• Prior to the accident, on their website, BP had these targets identified as their new strategy through 2020. 42 major projects in a 5 year period simultaneous with increased profits, boosting efficiency, centralizing project management (which they admit is a significant restructuring effort) and gaining competitive financial leadership within the industry. It is a lot for any company to endeavor. Was this truly a new strategy from a risk perspective or just a reflection of the old risk seeking strategy? Success in the Gulf Despite Challenges… 7 BP had the largest number of net leases in the Gulf with a record of high recovery even in deep water BP is the top explorer having found more than 30% of all large fields in the last decade To their credit, perhaps centralizing project management was part of the risk mitigation strategy to reduce the uncertainty around maintenance and monitoring of the production sites.
  • DOI is charged with protecting America’s natural and cultural resources. BOEMRE, formerly known as the Minerals Management Service, is the regulatory agency responsible for offshore drilling. The risk model was scheduled to be updated to handle new deep water technology in 2000. 2004 risk model still required companies to base risks and contingency plans on surface spills. Far below the surface, oil travels unpredictably, hitting land faster and in more volume than the model predicted. BP’s outdated risk plan was based on their confidence in the outdated DOI risk model. It is a key domino in this case study because it was a huge catalyst for the severity of the consequences. The comment from Exxon’s CEO indicates that they also relied heavily on DOI for their internal risk planning.
  • BP’s contingency plan said it had enough dispersants and skimmers to deal with a spill far in excess of the volume it struggled to contain, and placed low probabilities on oil reaching land in the event of a major spill. BP’s risk plan was similar to other oil and gas companies including Exxon-Mobil, Chevron, and Conoco-Philips. It was based on the shallow water technology risk model provided by the DOI BOEMRE. It contained the name of an expert (Peter Lutz) who died in 2005 that BP said they would call in an emergency situation. And, it called for protecting walruses in the Gulf of Mexico. However, there have not been walruses in the Gulf for 3 million years.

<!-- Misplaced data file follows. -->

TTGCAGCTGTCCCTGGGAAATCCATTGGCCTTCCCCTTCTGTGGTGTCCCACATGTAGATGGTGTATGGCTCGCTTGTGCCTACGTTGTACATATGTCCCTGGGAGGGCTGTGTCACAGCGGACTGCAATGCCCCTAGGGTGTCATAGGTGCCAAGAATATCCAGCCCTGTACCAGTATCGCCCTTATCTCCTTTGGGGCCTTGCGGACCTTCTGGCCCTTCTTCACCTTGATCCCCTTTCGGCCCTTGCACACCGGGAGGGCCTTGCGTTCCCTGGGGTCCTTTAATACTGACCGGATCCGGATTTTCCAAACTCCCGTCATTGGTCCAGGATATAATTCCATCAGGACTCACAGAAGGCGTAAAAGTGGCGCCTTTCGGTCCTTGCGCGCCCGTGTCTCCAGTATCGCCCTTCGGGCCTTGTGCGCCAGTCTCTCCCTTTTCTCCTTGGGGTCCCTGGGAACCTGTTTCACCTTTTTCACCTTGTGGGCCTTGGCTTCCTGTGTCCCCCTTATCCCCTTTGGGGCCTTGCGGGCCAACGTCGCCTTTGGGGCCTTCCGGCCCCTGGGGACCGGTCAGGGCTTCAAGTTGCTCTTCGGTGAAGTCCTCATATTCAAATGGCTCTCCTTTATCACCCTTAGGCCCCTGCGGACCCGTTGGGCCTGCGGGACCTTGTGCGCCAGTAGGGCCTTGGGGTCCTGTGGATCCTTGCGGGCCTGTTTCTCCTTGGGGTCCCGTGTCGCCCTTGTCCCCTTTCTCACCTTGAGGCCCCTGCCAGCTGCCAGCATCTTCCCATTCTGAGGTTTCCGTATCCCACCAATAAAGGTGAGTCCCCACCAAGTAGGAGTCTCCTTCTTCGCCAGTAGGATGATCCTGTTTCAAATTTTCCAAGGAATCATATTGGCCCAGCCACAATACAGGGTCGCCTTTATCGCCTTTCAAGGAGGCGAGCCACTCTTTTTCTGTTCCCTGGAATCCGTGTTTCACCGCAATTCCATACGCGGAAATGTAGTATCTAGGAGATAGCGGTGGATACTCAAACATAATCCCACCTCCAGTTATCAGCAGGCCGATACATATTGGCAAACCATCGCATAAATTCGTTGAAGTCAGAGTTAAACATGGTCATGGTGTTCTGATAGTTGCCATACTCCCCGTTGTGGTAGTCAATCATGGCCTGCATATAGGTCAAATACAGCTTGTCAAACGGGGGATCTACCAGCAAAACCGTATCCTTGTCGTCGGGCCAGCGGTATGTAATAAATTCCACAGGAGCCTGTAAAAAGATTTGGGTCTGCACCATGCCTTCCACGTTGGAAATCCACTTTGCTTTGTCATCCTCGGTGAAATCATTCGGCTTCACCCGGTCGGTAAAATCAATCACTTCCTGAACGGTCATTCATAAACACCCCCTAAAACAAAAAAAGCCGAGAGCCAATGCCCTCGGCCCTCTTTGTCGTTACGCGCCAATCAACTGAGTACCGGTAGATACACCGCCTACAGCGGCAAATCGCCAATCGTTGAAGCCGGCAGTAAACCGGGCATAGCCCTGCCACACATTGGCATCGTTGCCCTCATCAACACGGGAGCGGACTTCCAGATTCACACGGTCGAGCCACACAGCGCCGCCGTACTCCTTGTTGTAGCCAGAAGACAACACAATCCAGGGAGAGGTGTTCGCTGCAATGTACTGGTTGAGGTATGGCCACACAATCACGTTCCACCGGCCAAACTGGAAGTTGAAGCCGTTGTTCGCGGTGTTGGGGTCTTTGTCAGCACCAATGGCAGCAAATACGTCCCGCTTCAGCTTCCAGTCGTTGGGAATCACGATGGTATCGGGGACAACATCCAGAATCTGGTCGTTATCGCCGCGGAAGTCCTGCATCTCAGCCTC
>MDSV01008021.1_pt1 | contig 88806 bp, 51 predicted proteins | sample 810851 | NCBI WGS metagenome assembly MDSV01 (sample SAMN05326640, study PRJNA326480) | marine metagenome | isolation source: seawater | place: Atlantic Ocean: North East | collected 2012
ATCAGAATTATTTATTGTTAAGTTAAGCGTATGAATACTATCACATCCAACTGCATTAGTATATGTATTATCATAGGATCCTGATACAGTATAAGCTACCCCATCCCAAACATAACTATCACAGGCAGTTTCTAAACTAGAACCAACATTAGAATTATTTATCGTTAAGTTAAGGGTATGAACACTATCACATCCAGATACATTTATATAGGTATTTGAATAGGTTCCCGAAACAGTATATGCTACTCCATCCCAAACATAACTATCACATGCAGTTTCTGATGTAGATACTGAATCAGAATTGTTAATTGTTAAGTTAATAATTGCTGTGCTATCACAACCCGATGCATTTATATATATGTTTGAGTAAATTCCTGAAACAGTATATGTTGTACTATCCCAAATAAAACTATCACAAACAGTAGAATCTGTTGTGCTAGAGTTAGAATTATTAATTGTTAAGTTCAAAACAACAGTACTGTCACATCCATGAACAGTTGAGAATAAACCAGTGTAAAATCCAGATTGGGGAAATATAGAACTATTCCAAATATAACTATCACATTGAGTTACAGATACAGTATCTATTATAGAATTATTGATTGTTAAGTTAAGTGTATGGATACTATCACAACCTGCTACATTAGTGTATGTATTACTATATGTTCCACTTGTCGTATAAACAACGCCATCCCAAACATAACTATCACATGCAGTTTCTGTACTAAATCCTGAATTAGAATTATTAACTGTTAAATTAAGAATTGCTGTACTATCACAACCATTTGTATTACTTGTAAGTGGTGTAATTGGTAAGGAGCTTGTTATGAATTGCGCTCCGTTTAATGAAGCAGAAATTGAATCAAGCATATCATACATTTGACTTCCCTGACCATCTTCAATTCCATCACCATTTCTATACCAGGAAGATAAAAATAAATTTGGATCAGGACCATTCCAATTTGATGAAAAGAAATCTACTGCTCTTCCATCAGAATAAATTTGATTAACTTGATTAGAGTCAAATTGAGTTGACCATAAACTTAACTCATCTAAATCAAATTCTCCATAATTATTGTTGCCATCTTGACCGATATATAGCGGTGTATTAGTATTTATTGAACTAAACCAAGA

• We have discussed primarily the internal risk factors at BP. As with most strategic risks, there are external factors involved that affect the industry, its suppliers, and customers. Insurance analysts do not know how to deal with environmental, social, and governance (ESG) risks with large oil drilling disasters – they focus on financial risks and operational costs. For example, analysts multiplied the number of barrels of oil spilled by the per-barrel cost of oil as the costs of the spill. Before the spill, analysts didn't have enough information about the risks involved in oil company deep-water rigs. (Carter, 2010)
  • As we transition from background information on BP to the analysis of strategic risk, I want to provide a few consequences of the accident because I believe that if BP would have considered any of these consequences, they would have pursued additional safeguards against the risks. The $40B clean up effort was coupled with a decision by BP to reduce its emphasis on pursuing additional deep water projects in the Gulf. BP’s partner in the well, Anadarko, planned to sue BP for gross negligence and avoid its 25% share in the $40B clean up. Increases in insurance premiums and lengthy times to obtain drilling permits may drive smaller firms into mergers/partnerships, international markets, or out of business. I wonder if BP considered these consequences as they positioned themselves for increased risk activities.
  • It is important to base our implementation of lessons learned not only on our interpretations of the problems, but also on the many years of experience with empirical testing and experimentation found in the research literature. There are 5 leading decision theories that have the potential to help us glean something meaningful from the BP case study analysis from a strategic risk perspective that will be applicable to many different companies and industries. Decision Theory and Prospect Theory have similar roots as do Agency Theory, MRP Theory, and Bowman’s Paradox. So let’s look at each set of theories and the possible lessons learned that emanate from them.